Chris Christie Says Fighting Stigma Key to Beating Opioid Crisis

Chris Christie, the outgoing New Jersey Governor and Republican who led the Trump Administration’s commission on addiction says that once stigma is has been mitigated, people impacted by the opioid crisis will demand a government response.

Christie says that when the U.S. finally addressed the AIDS crisis in the 1980s, affected Americans paraded down the streets of Washington and other major cities, adding that it is time for those in power to take the epidemic seriously.

He recently told Congress that it’s time to start marching again, this time to mitigate the widespread stigma that is holding back the fight against an opioid epidemic that kills around 100 people a day in the United States.

“We have all seen that we’ve begun to remove the stigma of this disease,” Christie said, “when people who are impacted are willing to show their face and march and demand, for their government, a response. They don’t march today because they are ashamed to march, because they don’t want to be identified.”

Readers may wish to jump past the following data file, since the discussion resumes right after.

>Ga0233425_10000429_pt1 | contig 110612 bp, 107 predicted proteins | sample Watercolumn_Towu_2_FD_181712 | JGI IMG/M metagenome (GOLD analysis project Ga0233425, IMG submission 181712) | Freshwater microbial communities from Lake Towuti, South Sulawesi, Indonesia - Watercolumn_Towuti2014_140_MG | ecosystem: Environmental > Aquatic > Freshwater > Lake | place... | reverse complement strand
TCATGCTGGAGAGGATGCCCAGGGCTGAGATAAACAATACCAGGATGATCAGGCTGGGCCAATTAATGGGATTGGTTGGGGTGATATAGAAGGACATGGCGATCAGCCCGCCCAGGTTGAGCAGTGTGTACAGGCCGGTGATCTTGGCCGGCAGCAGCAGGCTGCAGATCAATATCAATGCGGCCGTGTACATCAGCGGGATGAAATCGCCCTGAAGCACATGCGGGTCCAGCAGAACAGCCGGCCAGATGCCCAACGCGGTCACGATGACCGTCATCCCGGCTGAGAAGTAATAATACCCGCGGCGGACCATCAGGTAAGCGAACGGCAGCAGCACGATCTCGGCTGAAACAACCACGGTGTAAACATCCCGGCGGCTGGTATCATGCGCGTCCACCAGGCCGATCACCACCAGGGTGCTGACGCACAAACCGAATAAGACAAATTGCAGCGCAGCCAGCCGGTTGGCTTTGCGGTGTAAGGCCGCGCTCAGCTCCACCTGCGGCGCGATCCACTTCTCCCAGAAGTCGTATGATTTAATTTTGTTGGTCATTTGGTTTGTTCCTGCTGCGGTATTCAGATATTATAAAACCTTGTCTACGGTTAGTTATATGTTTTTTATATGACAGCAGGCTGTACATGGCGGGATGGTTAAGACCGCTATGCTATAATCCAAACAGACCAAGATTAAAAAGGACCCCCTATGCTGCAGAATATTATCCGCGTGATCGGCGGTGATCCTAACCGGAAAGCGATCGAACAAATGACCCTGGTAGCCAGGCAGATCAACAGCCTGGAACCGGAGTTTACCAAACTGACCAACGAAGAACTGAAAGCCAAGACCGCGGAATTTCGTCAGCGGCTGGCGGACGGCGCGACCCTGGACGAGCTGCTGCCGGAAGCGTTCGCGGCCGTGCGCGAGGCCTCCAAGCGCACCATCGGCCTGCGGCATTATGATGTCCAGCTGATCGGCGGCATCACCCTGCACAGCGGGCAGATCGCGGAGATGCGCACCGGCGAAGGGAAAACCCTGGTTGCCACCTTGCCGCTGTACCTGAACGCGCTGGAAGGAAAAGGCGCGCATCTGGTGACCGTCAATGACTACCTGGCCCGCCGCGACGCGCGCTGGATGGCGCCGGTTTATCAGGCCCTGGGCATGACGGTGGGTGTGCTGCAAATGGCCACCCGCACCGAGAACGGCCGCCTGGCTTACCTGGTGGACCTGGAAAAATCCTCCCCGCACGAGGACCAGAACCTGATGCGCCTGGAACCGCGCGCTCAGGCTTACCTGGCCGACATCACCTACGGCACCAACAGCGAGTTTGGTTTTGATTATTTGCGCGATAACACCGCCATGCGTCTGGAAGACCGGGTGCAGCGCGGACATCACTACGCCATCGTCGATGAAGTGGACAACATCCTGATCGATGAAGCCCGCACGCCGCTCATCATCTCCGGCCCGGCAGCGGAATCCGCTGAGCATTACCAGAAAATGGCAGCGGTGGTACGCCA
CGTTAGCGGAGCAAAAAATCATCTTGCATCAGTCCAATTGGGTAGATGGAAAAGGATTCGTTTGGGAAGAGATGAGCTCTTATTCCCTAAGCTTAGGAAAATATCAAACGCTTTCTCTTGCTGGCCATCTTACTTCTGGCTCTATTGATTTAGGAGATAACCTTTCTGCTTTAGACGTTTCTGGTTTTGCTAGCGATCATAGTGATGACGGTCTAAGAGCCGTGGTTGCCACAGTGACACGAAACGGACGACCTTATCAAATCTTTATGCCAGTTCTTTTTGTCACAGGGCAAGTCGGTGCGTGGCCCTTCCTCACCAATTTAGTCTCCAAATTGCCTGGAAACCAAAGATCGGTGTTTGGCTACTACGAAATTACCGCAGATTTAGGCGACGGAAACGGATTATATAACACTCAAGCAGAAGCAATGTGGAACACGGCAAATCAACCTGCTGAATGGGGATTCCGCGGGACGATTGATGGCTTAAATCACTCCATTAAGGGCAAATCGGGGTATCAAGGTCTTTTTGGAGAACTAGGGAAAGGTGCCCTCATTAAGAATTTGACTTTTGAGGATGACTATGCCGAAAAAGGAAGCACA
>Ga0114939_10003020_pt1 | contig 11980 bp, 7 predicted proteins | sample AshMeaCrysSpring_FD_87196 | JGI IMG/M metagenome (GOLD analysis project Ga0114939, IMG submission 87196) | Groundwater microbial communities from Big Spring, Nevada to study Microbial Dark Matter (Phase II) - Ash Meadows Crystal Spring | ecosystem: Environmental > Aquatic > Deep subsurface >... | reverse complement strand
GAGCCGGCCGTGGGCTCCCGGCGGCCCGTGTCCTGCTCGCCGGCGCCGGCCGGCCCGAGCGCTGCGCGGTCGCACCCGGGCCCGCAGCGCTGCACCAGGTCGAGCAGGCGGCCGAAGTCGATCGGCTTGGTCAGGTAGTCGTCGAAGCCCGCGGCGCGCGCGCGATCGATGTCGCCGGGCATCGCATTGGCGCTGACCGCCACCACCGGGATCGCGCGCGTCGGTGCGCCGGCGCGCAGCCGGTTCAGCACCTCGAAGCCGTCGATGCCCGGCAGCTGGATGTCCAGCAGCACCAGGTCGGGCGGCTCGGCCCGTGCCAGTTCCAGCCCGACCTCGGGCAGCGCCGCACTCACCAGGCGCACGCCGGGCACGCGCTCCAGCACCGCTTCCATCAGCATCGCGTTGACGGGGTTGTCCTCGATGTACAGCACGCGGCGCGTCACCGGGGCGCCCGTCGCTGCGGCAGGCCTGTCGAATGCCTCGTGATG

While leaders at both the federal and state levels attempt to catch up with the opioid crisis, analysts say too many people are still treated like drug addiction is a personal failing instead of a disease. Experts say that it’s keeping too many Americans from getting the addiction rehabilitation help they need.

As of now, one in 10 people who need addiction treatment for a substance use disorder are getting it, a ratio that would never be tolerated for conditions like diabetes or kidney cancer.

While some people addicted to drugs or alcohol cannot find treatment they can afford, a fifth of those not seeking treatment fear negative opinions and judgments from their families and communities, according to a survey from 2014.

The people struggling with addiction, a disease the medical field has deemed a chronic brain disorder, fear that they will be blamed for their condition, kicked out of their homes, and fired from their jobs, according to public health specialists.